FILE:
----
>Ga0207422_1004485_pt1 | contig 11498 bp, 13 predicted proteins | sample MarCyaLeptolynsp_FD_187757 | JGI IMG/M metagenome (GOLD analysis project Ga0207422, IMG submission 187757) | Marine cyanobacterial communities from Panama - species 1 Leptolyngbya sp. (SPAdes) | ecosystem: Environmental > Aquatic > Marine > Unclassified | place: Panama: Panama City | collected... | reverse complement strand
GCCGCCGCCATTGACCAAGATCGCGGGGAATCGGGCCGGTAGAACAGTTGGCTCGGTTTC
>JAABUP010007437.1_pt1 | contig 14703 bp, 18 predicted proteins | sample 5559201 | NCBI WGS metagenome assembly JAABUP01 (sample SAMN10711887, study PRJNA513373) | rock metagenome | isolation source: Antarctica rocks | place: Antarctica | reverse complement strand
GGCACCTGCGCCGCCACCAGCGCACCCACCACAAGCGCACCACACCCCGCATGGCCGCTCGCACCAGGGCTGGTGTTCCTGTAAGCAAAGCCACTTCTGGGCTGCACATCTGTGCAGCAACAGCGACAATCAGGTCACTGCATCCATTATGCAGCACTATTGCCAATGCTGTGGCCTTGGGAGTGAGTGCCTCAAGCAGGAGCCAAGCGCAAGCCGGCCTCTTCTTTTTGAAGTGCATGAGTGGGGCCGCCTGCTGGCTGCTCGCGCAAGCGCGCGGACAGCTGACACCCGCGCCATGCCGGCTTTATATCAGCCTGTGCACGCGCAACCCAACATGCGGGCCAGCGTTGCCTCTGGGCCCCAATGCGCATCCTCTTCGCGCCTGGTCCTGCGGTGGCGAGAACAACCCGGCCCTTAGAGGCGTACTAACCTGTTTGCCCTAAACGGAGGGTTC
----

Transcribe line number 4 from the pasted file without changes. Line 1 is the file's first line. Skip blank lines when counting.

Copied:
GGCACCTGCGCCGCCACCAGCGCACCCACCACAAGCGCACCACACCCCGCATGGCCGCTCGCACCAGGGCTGGTGTTCCTGTAAGCAAAGCCACTTCTGGGCTGCACATCTGTGCAGCAACAGCGACAATCAGGTCACTGCATCCATTATGCAGCACTATTGCCAATGCTGTGGCCTTGGGAGTGAGTGCCTCAAGCAGGAGCCAAGCGCAAGCCGGCCTCTTCTTTTTGAAGTGCATGAGTGGGGCCGCCTGCTGGCTGCTCGCGCAAGCGCGCGGACAGCTGACACCCGCGCCATGCCGGCTTTATATCAGCCTGTGCACGCGCAACCCAACATGCGGGCCAGCGTTGCCTCTGGGCCCCAATGCGCATCCTCTTCGCGCCTGGTCCTGCGGTGGCGAGAACAACCCGGCCCTTAGAGGCGTACTAACCTGTTTGCCCTAAACGGAGGGTTC